“I saw [Khizr Khan],” Trump said. “He was very emotional and probably looked like a nice guy to me. His wife … if you look at his wife, she was standing there. She had nothing to say. She probably, maybe she wasn't allowed to have anything to say. You tell me. But a plenty of people have written that. She was extremely quiet, and it looked like she had nothing to say. A lot of people have said that.”

The New York Times reported August 2: “He told a Virginia television station that he had no regrets about his clash with Khizr and Ghazala Khan ...

“For days, Mr. Trump’s top advisers and allies have urged him to move on from the feud ... and focus instead on the economy and the national security record of his Democratic opponent, Hillary Clinton. Yet, facing outcry on the left and right, Mr. Trump has insisted to associates that he has been treated unfairly by Mr. Khan, the news media and some Republicans, said people familiar with the campaign’s deliberations who insisted on anonymity to discuss them.”

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The Council on American-Islamic Relations (CAIR) would have none of The Donald’s cheap, thin-skinned crap. The pre-eminent Muslim American advocacy group made its feelings about Trump’s insults well known, in a refreshing and necessary addition to the campaign media mix, a perspective all too often overlooked.

“As the leader of America's largest Muslim civil rights organization, I urge Donald Trump to apologize for his shameful remarks disparaging a Muslim Gold Star family and for his repeated use and promotion of anti-Muslim stereotypes," CAIR National Board Chair Roula Allouch said in a statement.

“Just as Donald Trump must apologize for his un-American remarks, Republican Party leaders must finally repudiate their candidate's divisive rhetoric."

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AND TRUMP has middling hope of the U.S. military he purports to champion riding to his rescue. Support for the candidates has been 50-50, give or take, for months. But not for some. “I’d honestly worry about a third world war. All those poor kids still serving. God forbid we elect Trump,” said Marianne Quast, the Colorado Springs-based mother of an Air Force veteran, to The New York Times. “Clearly Trump has no respect for veterans, no matter what he says.”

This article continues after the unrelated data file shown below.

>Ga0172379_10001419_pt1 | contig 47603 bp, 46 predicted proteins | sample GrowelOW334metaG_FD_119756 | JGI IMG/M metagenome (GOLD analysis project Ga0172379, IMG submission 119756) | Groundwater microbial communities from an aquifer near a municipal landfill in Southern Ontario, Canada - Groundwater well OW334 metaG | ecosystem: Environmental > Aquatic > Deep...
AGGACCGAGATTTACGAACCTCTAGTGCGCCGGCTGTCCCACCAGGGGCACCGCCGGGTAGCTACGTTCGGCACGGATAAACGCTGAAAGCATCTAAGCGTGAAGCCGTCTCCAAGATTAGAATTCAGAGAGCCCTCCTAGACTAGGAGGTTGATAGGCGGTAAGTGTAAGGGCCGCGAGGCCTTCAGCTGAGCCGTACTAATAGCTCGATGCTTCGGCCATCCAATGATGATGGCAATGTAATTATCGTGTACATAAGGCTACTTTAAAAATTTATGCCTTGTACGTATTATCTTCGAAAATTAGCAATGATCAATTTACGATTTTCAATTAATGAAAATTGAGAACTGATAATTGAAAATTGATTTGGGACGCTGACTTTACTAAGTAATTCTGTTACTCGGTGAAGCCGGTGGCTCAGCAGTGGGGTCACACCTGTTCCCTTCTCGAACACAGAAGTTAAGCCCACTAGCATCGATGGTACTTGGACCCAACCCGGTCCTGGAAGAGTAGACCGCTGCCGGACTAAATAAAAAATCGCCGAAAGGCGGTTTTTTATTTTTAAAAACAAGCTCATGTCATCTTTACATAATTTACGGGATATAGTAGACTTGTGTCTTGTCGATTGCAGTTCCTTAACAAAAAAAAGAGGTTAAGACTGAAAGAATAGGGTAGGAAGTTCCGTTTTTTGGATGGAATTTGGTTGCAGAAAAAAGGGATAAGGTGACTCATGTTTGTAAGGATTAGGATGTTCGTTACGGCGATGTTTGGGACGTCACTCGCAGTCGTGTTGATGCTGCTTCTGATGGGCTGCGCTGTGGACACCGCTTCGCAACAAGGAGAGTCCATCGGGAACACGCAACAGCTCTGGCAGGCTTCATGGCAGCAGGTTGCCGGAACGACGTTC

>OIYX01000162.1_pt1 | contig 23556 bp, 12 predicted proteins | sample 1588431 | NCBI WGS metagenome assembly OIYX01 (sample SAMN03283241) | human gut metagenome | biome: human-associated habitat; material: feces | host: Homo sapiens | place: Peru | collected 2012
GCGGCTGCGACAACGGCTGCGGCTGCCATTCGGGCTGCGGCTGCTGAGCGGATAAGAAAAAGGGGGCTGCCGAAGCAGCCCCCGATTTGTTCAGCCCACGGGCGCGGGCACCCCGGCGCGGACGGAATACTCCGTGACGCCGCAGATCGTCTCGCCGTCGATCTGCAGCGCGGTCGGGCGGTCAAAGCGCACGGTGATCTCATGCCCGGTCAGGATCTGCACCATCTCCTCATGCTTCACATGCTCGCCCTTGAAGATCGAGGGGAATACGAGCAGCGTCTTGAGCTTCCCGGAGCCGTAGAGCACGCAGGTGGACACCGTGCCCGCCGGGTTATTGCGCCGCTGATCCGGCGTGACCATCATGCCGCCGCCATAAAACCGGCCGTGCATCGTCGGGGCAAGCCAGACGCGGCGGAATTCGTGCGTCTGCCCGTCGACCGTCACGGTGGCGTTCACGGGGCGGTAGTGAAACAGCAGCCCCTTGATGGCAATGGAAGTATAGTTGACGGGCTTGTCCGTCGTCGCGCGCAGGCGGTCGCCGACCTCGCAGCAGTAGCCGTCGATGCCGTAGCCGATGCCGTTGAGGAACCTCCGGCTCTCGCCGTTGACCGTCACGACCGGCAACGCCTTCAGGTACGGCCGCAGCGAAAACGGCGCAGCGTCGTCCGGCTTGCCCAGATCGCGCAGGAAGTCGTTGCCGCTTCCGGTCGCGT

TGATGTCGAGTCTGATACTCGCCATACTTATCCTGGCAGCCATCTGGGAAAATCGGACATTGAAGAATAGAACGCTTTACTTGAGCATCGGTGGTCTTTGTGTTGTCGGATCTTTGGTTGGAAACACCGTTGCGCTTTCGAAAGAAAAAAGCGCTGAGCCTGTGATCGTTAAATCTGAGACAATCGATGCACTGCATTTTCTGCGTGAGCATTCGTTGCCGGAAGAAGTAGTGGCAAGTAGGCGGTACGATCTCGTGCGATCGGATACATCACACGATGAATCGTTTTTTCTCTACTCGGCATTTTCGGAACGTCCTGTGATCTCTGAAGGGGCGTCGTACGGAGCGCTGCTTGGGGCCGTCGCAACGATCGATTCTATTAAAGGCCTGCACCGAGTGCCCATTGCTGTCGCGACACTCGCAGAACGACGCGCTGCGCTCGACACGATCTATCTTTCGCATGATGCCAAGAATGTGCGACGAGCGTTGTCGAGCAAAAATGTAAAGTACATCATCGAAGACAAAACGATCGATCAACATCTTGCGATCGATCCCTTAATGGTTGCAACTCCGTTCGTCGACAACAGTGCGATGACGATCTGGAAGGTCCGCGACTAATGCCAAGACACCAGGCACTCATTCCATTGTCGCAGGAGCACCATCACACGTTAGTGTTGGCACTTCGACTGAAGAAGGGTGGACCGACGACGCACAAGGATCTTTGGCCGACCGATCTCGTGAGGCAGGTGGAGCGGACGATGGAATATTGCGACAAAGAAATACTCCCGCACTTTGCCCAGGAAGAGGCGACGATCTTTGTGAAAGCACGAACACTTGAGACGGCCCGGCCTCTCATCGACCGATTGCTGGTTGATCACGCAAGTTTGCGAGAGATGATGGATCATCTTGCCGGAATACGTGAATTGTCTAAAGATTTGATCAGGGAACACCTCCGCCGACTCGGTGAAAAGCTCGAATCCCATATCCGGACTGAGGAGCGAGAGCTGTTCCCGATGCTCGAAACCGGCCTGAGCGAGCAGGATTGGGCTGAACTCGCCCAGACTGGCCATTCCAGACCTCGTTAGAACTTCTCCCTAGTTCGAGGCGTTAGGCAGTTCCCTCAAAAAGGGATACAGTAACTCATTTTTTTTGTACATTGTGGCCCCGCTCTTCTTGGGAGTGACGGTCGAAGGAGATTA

It’s a lucid, bitterly clear assessment of the man who would be president. Others have come to more or less the same conclusion. As far as last December, military serving at the Pentagon have expressed misgivings about President Trump, some going so far as to say they’d quit first.

More recently, 50 former national security officials, veterans of Republican administrations from Nixon to W, signed a letter saying that Trump “lacks the character, values, and experience to be President," according to a Tuesday story in Military.com.

"None of us will vote for Donald Trump," wrote the officials, including Michael V. Hayden, former director of the Central intelligence Agency and the National Security Agency; John D. Negroponte, the first director of national intelligence and later deputy secretary of state; Eric Edelman, Vice President Cheney’s national security adviser and aide to former defense secretary Robert Gates; and former Pennsylvania Gov. Tom Ridge and Michael Chertoff, both former Homeland Security secretaries.

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You can debate any or all of their roles in the wars on terrorism this country’s undergone since 9/11, but what’s undeniable is their status as people experienced with decision-making at a high level — part of the institutional hard drive Trump would presumably need as president to make informed decisions on intelligence and national security.

There’s a saying: You go to war with the army you’ve got, not the army you wish for. It doesn’t inspire confidence when leaders of the army you’ve got are set to retire rather than go to war on the say-so of the man who would be commander-in-chief. The generals and security officials understand that. So does Khizr Khan.

So would Capt. Humayun Khan of the United States Army.

If only he could.

Image credits: Khizr Khan: Democratic Convention pool. Trump: Getty Images. CAIR logo: © 2016 Council on American-Islamic Relations. Capt. Khan: @monteiro